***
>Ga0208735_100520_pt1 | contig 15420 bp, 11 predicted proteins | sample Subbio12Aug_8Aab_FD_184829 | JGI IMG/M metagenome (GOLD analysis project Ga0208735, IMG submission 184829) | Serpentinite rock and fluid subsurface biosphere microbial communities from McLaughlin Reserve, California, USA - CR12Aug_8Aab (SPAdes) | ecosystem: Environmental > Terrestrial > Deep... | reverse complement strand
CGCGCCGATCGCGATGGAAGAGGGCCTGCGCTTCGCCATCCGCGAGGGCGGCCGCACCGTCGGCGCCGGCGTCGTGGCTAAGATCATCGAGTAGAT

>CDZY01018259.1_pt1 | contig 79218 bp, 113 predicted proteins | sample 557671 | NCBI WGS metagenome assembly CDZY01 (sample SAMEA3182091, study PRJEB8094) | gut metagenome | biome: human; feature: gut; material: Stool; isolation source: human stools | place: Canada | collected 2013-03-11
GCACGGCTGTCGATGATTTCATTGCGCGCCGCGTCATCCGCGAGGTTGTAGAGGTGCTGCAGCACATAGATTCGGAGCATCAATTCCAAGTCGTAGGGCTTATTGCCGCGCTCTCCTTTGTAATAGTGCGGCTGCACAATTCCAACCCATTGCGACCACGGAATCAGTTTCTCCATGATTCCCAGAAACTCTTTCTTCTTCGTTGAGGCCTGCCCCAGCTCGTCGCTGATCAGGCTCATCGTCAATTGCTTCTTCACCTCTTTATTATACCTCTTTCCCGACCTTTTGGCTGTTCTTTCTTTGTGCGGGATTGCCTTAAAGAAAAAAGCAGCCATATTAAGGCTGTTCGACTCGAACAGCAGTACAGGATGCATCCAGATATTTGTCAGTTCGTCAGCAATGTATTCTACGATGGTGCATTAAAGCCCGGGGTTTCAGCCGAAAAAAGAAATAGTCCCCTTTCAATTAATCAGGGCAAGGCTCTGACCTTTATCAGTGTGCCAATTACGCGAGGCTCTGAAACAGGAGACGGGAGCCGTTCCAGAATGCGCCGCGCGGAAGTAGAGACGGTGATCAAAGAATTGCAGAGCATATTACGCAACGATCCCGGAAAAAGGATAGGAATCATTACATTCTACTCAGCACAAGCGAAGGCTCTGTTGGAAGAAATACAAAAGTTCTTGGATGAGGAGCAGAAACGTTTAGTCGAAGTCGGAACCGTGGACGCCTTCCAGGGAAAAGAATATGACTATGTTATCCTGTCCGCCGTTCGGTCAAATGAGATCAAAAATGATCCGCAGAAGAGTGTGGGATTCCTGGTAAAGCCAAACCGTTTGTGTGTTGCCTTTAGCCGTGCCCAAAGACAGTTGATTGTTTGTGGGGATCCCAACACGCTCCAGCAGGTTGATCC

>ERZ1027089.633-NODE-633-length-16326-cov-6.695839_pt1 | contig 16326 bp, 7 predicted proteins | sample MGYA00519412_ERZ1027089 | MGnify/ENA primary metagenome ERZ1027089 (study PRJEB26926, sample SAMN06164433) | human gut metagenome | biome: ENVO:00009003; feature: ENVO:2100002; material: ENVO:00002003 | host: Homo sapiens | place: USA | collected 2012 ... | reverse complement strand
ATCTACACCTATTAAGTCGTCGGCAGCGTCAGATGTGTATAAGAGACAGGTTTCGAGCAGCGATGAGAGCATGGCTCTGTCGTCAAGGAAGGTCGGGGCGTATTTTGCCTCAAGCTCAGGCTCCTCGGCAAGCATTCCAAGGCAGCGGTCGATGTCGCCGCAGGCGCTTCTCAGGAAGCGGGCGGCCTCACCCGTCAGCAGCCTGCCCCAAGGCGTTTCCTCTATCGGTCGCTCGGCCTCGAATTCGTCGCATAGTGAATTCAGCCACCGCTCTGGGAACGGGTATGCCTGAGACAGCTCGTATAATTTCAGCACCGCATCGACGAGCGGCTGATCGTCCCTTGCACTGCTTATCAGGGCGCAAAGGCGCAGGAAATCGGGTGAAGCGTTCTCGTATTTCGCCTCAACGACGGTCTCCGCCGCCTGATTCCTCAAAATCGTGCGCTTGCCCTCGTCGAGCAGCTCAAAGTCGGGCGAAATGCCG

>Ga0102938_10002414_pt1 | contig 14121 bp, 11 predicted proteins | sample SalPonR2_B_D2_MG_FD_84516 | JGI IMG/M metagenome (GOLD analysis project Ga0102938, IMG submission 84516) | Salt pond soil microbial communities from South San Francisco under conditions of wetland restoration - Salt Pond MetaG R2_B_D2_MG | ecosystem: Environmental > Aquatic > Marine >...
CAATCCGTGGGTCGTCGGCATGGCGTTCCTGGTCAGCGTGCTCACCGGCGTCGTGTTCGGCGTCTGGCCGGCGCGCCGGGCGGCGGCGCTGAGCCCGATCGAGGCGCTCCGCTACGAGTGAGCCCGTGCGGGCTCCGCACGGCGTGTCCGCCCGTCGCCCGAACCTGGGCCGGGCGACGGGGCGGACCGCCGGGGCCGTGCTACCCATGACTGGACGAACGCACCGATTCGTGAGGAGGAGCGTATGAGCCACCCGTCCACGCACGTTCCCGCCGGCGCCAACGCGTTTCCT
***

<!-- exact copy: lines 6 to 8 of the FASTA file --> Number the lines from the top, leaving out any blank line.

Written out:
ATCTACACCTATTAAGTCGTCGGCAGCGTCAGATGTGTATAAGAGACAGGTTTCGAGCAGCGATGAGAGCATGGCTCTGTCGTCAAGGAAGGTCGGGGCGTATTTTGCCTCAAGCTCAGGCTCCTCGGCAAGCATTCCAAGGCAGCGGTCGATGTCGCCGCAGGCGCTTCTCAGGAAGCGGGCGGCCTCACCCGTCAGCAGCCTGCCCCAAGGCGTTTCCTCTATCGGTCGCTCGGCCTCGAATTCGTCGCATAGTGAATTCAGCCACCGCTCTGGGAACGGGTATGCCTGAGACAGCTCGTATAATTTCAGCACCGCATCGACGAGCGGCTGATCGTCCCTTGCACTGCTTATCAGGGCGCAAAGGCGCAGGAAATCGGGTGAAGCGTTCTCGTATTTCGCCTCAACGACGGTCTCCGCCGCCTGATTCCTCAAAATCGTGCGCTTGCCCTCGTCGAGCAGCTCAAAGTCGGGCGAAATGCCG

>Ga0102938_10002414_pt1 | contig 14121 bp, 11 predicted proteins | sample SalPonR2_B_D2_MG_FD_84516 | JGI IMG/M metagenome (GOLD analysis project Ga0102938, IMG submission 84516) | Salt pond soil microbial communities from South San Francisco under conditions of wetland restoration - Salt Pond MetaG R2_B_D2_MG | ecosystem: Environmental > Aquatic > Marine >...
CAATCCGTGGGTCGTCGGCATGGCGTTCCTGGTCAGCGTGCTCACCGGCGTCGTGTTCGGCGTCTGGCCGGCGCGCCGGGCGGCGGCGCTGAGCCCGATCGAGGCGCTCCGCTACGAGTGAGCCCGTGCGGGCTCCGCACGGCGTGTCCGCCCGTCGCCCGAACCTGGGCCGGGCGACGGGGCGGACCGCCGGGGCCGTGCTACCCATGACTGGACGAACGCACCGATTCGTGAGGAGGAGCGTATGAGCCACCCGTCCACGCACGTTCCCGCCGGCGCCAACGCGTTTCCT